The invocations at the council’s stated meetings do make some members feel uncomfortable, Levine said, “but no one wants to be the one who publicly pushes against that tradition.”
After all, religion plays a role in many campaigns for elected office.
“Institutions of faith remain among the most frequent stops of any campaign in New York City,” Levine said. “And that’s probably as true today as it ever was.”
It’s certainly true of New York City Mayor Bill de Blasio, who has regularly appeared at churches, synagogues and other houses of faith both while campaigning and while governing – even though he identifies as spiritual, not religious, and does not belong to any church.
De Blasio’s press secretary Eric Phillips told City & State the mayor’s lack of a church has never been an issue with voters. Opposition messaging blaring from vans in the 2013 campaign deriding him as “anti-church” and atheistic didn’t seem to hinder his landslide win. Since a handful of articles following his 2014 inauguration discussed his (lack of) religious views, the mayor’s beliefs have been largely ignored in the media.
Occasionally opposed in matters of the budget, de Blasio and City Council Speaker Corey Johnson are aligned on matters of faith. Raised Catholic, Johnson now just considers himself “spiritual.”
“I believe in a higher power, which is a source of comfort for me and something I can and have leaned on in troubling times,” Johnson said in a statement provided to City & State. Politics is a tough job, he said, “and I like to think the universe has a plan that involves all of us.”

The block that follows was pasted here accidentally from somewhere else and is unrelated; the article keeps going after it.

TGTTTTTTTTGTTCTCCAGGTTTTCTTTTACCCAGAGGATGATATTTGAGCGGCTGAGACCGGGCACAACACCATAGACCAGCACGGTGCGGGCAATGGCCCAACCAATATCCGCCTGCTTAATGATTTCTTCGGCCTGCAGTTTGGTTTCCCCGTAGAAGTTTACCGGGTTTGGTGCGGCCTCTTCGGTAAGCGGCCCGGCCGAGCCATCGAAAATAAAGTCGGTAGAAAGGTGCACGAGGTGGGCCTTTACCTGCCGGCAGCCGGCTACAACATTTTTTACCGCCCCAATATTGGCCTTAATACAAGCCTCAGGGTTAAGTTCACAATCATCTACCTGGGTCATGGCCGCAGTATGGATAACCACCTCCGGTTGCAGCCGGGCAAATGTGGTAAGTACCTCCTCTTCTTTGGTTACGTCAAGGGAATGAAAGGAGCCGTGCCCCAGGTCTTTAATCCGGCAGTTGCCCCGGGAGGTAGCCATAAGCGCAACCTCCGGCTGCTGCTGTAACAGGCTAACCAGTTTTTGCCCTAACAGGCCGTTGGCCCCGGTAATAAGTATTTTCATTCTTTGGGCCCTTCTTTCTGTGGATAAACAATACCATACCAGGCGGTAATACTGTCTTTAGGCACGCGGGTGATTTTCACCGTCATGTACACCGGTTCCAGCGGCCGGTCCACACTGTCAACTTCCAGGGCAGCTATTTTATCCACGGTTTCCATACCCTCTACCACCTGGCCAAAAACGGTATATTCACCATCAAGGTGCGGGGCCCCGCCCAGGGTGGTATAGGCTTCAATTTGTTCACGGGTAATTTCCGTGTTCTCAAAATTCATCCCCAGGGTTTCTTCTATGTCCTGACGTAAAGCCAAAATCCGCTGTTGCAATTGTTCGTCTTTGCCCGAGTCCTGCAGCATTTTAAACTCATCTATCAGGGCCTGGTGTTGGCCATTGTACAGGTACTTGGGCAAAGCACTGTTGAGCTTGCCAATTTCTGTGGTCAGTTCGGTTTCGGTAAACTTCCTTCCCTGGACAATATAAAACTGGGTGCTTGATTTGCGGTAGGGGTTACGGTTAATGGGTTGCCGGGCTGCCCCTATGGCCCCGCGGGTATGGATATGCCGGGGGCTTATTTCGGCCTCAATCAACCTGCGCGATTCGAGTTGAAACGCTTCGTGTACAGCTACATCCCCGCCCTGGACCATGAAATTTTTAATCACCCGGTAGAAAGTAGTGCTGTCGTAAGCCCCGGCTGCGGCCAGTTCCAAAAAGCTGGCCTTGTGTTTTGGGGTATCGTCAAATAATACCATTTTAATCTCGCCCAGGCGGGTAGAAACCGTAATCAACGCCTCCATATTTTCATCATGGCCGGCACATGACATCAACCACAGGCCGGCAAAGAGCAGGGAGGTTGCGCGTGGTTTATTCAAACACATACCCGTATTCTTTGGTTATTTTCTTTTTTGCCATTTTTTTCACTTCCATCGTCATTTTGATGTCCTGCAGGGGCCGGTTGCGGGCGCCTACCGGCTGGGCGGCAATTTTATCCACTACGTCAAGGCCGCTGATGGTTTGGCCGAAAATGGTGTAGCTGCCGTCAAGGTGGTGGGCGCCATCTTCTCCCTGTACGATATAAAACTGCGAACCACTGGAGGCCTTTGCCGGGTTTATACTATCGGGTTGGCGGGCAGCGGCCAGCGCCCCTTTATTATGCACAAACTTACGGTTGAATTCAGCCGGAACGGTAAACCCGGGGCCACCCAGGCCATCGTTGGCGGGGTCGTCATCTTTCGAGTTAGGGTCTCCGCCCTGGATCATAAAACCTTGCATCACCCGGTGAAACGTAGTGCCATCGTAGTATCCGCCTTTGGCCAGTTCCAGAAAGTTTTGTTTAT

City Councilman Danny Dromm, like Johnson and Torres, is openly gay, a fact that led him to leave the Catholic Church in the 1980s. ”There is some type of a god, but I don’t necessarily believe in religion,” he said.
City Councilman Justin Brannan said he has struggled with his faith, but wouldn’t call himself an atheist.
“I’m a big believer in faith in action,” he said. “Just going to church on Sunday, but then being an asshole the other six days of your life – why bother going to church?”
Earlier this week, four members of the U.S. House of Representatives – although none from New York – established a “Freethought Caucus,” devoted in part to defending atheists from discrimination.
Is such fear keeping some New York City politicians from identifying as atheists? A number of council members who others suggested might be non-believers declined to comment for this story.
But one member saw nothing to fear. Brooklyn City Councilman Brad Lander is both a “proud and active Jew” and somebody who “wrestles with the divine.” His Park Slope congregation, Kolot Chayeinu, proudly declares itself as a place “where doubt can be an act of faith,” and Lander said his colleagues wouldn’t be judgmental, either.
“If I had certainty in nonbelief,” he said, “I would feel comfortable expressing it as a member of this City Council.”